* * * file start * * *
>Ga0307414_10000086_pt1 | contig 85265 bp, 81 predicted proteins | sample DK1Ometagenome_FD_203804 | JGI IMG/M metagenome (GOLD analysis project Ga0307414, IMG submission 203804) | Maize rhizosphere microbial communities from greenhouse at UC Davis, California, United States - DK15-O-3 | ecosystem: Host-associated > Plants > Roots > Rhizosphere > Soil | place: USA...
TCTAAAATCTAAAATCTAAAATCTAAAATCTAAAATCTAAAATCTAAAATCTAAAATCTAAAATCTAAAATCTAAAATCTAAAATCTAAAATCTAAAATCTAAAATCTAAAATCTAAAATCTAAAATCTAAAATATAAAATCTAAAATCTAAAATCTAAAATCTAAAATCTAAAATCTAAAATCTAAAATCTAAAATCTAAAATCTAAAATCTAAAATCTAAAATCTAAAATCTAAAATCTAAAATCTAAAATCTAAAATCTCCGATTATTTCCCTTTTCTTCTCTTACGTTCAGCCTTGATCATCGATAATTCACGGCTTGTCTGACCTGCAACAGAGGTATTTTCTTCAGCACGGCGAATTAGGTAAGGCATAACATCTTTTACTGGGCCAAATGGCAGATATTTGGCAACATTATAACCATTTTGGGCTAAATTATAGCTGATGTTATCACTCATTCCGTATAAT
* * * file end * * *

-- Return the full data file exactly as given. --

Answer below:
>Ga0307414_10000086_pt1 | contig 85265 bp, 81 predicted proteins | sample DK1Ometagenome_FD_203804 | JGI IMG/M metagenome (GOLD analysis project Ga0307414, IMG submission 203804) | Maize rhizosphere microbial communities from greenhouse at UC Davis, California, United States - DK15-O-3 | ecosystem: Host-associated > Plants > Roots > Rhizosphere > Soil | place: USA...
TCTAAAATCTAAAATCTAAAATCTAAAATCTAAAATCTAAAATCTAAAATCTAAAATCTAAAATCTAAAATCTAAAATCTAAAATCTAAAATCTAAAATCTAAAATCTAAAATCTAAAATCTAAAATCTAAAATATAAAATCTAAAATCTAAAATCTAAAATCTAAAATCTAAAATCTAAAATCTAAAATCTAAAATCTAAAATCTAAAATCTAAAATCTAAAATCTAAAATCTAAAATCTAAAATCTAAAATCTAAAATCTCCGATTATTTCCCTTTTCTTCTCTTACGTTCAGCCTTGATCATCGATAATTCACGGCTTGTCTGACCTGCAACAGAGGTATTTTCTTCAGCACGGCGAATTAGGTAAGGCATAACATCTTTTACTGGGCCAAATGGCAGATATTTGGCAACATTATAACCATTTTGGGCTAAATTATAGCTGATGTTATCACTCATTCCGTATAAT